TEXT review

More mutation

review by Maria Tumarkin


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Toby Litt
Mutants: Selected Essays
Seagull Books, Kolkata India 2016
ISBN 9780857423337
Hb 297pp USD27.50


‘Gogols of this world will always lose out to Tolstoys’, Toby Litt says on the first page of Mutants. He is a Gogol. Tolstoys are dependable monumentalists, Franzens of this world, let’s say, or Roths. Gogols are ‘in love with the grotesquery of paradoxical revelation’ – theirs is a world of joy-inciting contradictions and semi-tones; more often than not, Gogols write what Litt calls, in another piece, ‘headfuck fiction’: the kind that changes what it’s trying do and how it’s doing it halfway through and then again, and / or the kind that chooses to do many, slyly interconnected things at once. Litt thinks each age celebrates its Tolstoys, and he is fine with his lot.

I was thinking that the whole Tolstoy / Gogol thing was actually far more interesting if we shift the conversation from fiction to essays. How might the Gogolification of essayistic writing – reconceiving, or reclaiming, the essay as ‘a kind of seething, perpetual mutation’ – proceed, and is it what Litt is in fact attempting in this, his first non-fiction collection?

It is hard to say because Mutants brings together his published pieces, forewords, afterwords, public lectures, conference papers, contributions to anthologies and catalogues as well as lectures given to his creative writing students at London’s Birkbeck College. The earliest piece comes from 2000; the latest from 2014. Which is to say that it is hard to catch Litt at it: he instructs, provokes, synthesises, sermonises, but not many pieces in this collection do something interesting or special as pieces of writing. Or rather Litt is a prolific writer (he discusses the term ‘prolific’ and the way it sheds and acquires meanings seemingly yearly) but he is not that interested in the kind of thinking through meaty / knotty stuff that can be done particularly, or particularly well, in essays. Which is a shame. The thing about essayistic writing is that, when practiced in good faith, it is structurally dependent on uncertainty and instability Litt sees as crucial to good writing. Essays worthy of their name are never written backwards from a foregone conclusion. Litt’s attempt at defining Great Literature – (capitals are his) and there are plenty of these definitional jogs up the mountain in the book – as ‘a perfectly accomplished form of bewilderment’ (20), strikes me as perfectly, uncannily suited to the essay as a form. Essayist Charles D’Ambrosio, in an interview with essayist Leslie Jamison, puts it this way:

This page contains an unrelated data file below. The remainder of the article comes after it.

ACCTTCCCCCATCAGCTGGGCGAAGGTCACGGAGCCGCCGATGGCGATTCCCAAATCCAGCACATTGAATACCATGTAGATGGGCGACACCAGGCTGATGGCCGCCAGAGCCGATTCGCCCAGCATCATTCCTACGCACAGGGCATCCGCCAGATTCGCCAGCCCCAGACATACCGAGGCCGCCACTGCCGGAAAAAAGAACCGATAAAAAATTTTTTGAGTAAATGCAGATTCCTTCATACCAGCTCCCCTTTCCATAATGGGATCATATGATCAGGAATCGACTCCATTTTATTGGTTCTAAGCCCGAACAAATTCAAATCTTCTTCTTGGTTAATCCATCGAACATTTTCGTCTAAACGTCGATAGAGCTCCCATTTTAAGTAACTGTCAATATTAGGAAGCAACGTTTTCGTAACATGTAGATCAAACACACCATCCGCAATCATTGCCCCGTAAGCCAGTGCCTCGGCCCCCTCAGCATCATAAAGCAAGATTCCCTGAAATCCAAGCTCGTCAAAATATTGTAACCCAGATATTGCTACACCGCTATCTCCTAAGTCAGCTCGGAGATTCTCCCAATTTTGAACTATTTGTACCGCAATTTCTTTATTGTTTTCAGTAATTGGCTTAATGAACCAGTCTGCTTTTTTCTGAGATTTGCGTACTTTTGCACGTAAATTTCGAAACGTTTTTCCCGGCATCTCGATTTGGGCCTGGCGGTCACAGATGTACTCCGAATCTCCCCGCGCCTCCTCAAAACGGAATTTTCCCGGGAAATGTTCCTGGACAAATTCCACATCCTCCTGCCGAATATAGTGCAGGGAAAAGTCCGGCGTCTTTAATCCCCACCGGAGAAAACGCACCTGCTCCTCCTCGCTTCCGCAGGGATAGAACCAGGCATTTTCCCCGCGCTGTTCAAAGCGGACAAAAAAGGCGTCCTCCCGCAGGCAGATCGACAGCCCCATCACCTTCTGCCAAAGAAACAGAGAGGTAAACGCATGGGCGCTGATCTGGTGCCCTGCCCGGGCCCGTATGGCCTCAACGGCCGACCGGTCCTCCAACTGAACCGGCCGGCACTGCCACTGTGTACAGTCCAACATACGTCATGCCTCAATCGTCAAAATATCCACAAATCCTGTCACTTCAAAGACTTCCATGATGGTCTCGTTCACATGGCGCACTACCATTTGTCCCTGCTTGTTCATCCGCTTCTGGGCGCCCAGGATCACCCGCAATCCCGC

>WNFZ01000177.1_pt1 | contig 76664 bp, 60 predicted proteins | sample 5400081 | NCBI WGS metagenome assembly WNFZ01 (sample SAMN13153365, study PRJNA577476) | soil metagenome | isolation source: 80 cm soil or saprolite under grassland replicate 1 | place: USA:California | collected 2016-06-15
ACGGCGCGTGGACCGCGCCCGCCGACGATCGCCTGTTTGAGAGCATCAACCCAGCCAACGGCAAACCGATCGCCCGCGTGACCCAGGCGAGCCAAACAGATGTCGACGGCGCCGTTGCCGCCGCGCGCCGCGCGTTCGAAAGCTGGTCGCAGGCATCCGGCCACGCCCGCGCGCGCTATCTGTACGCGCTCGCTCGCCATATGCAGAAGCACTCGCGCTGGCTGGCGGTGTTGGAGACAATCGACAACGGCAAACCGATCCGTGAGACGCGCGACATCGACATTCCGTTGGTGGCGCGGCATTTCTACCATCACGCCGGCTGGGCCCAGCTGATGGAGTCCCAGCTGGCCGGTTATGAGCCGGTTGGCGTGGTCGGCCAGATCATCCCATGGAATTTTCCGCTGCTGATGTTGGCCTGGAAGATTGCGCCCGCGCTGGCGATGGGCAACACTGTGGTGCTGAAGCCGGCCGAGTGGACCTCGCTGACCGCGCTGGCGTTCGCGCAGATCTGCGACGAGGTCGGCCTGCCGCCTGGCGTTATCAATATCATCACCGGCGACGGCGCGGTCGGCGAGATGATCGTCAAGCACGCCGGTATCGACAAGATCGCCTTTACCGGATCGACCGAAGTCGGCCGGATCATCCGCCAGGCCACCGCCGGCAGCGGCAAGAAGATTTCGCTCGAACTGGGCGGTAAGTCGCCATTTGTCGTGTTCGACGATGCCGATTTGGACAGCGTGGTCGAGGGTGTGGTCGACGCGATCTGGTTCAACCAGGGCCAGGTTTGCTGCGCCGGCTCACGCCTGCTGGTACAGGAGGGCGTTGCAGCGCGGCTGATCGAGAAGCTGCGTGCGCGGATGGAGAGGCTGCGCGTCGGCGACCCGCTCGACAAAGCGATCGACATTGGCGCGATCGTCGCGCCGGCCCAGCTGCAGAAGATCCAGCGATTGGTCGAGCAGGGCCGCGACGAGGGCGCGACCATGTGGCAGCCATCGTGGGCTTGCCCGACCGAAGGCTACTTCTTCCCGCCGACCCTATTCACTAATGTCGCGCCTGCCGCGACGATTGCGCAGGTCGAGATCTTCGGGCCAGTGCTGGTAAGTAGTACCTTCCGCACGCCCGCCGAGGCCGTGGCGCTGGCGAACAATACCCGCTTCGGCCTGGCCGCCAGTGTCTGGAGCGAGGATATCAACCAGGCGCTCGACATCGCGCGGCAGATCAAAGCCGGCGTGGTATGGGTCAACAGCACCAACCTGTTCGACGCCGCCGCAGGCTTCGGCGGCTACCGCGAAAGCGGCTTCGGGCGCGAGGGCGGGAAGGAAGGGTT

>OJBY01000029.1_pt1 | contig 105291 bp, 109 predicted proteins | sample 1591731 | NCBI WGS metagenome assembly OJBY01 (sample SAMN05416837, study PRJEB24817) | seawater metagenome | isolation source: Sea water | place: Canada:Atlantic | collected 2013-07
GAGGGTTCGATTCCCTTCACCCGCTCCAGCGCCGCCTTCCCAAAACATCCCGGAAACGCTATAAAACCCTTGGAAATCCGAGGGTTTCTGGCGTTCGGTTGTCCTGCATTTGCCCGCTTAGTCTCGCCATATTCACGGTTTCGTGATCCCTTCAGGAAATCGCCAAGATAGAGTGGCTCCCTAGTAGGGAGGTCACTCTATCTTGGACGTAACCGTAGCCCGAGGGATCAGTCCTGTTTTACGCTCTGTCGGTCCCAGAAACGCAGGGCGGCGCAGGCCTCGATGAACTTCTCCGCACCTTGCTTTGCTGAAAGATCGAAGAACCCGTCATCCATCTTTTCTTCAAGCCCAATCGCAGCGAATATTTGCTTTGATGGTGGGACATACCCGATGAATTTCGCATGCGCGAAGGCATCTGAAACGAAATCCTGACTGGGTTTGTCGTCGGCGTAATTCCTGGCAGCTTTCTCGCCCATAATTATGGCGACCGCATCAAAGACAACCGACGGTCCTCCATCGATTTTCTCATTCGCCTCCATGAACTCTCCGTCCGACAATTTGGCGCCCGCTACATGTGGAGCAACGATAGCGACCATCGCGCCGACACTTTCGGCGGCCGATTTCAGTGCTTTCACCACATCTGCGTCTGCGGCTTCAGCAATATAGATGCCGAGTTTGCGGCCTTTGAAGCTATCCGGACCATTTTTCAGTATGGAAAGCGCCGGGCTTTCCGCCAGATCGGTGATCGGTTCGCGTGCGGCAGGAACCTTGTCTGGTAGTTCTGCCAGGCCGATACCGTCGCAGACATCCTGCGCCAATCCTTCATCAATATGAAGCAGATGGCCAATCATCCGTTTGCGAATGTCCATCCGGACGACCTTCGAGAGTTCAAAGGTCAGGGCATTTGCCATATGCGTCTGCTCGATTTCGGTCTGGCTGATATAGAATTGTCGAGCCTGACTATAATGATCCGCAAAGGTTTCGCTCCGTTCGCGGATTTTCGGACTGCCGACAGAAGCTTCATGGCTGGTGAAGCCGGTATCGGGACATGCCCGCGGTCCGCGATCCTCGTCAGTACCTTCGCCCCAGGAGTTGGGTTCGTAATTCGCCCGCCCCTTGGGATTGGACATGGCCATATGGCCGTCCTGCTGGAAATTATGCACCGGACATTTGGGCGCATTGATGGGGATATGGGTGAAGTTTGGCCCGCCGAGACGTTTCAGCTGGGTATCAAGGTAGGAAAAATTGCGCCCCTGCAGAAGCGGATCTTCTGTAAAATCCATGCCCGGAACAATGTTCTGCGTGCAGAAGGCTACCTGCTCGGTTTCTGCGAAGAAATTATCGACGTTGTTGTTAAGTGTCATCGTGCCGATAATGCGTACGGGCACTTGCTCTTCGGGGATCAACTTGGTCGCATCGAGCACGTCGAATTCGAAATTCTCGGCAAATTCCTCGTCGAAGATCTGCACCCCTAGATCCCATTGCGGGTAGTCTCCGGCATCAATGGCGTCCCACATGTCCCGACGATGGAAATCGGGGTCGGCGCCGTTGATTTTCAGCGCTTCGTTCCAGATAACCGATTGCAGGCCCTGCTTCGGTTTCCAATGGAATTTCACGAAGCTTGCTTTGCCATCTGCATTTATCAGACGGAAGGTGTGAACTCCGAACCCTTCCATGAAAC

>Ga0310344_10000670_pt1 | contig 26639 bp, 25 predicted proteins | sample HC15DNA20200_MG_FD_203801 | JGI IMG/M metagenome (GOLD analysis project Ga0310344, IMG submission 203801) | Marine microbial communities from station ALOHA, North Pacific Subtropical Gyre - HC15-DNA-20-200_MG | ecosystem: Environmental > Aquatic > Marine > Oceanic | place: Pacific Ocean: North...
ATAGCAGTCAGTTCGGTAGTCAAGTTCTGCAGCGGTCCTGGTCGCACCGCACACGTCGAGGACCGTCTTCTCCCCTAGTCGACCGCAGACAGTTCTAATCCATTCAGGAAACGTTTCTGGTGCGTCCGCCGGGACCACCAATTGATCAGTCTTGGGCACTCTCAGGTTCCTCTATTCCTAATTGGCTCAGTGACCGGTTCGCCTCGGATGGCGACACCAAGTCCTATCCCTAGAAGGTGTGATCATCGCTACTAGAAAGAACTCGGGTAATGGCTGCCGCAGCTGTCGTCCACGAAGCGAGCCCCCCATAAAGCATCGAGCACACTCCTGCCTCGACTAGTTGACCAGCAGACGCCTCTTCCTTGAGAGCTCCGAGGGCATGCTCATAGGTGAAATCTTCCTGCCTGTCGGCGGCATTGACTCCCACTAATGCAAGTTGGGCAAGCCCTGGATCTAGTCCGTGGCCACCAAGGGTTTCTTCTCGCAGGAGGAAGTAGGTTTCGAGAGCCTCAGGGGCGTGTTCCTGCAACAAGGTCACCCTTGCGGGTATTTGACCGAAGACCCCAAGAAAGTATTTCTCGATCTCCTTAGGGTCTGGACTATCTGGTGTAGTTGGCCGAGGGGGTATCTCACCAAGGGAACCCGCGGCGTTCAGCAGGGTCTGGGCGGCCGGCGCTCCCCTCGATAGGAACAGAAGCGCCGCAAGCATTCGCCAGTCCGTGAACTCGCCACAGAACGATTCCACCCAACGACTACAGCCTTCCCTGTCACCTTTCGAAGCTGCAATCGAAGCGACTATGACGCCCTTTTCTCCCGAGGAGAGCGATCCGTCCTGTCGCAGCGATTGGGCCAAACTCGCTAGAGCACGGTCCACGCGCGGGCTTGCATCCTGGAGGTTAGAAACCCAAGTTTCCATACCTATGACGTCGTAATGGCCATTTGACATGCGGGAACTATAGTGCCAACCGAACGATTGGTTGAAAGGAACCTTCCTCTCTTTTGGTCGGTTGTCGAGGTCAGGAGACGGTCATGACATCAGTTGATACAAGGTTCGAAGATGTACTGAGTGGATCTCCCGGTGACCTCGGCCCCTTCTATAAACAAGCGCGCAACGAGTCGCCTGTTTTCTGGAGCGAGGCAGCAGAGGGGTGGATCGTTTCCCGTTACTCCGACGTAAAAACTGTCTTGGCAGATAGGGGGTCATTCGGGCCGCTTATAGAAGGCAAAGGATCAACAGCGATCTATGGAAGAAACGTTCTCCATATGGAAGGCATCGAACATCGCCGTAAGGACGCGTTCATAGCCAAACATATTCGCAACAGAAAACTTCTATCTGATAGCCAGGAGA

The essay isn’t a form for know-it-alls, though it’s often used that way… It’s kind of an article of faith for me that if you aren’t taken by surprise in the process of putting words on paper then you’re only writing about what you already know, you’re trucking in conclusions. I need a crisis, I’m courting failure, the possibility of silence, because it’s only at that moment that I actually need to find words, new words hopefully. This is a writing thing, a method, however harebrained, but it’s also personal, a way of being—and they’re related, I think. (D’Ambrosio qtd in Malech 2015)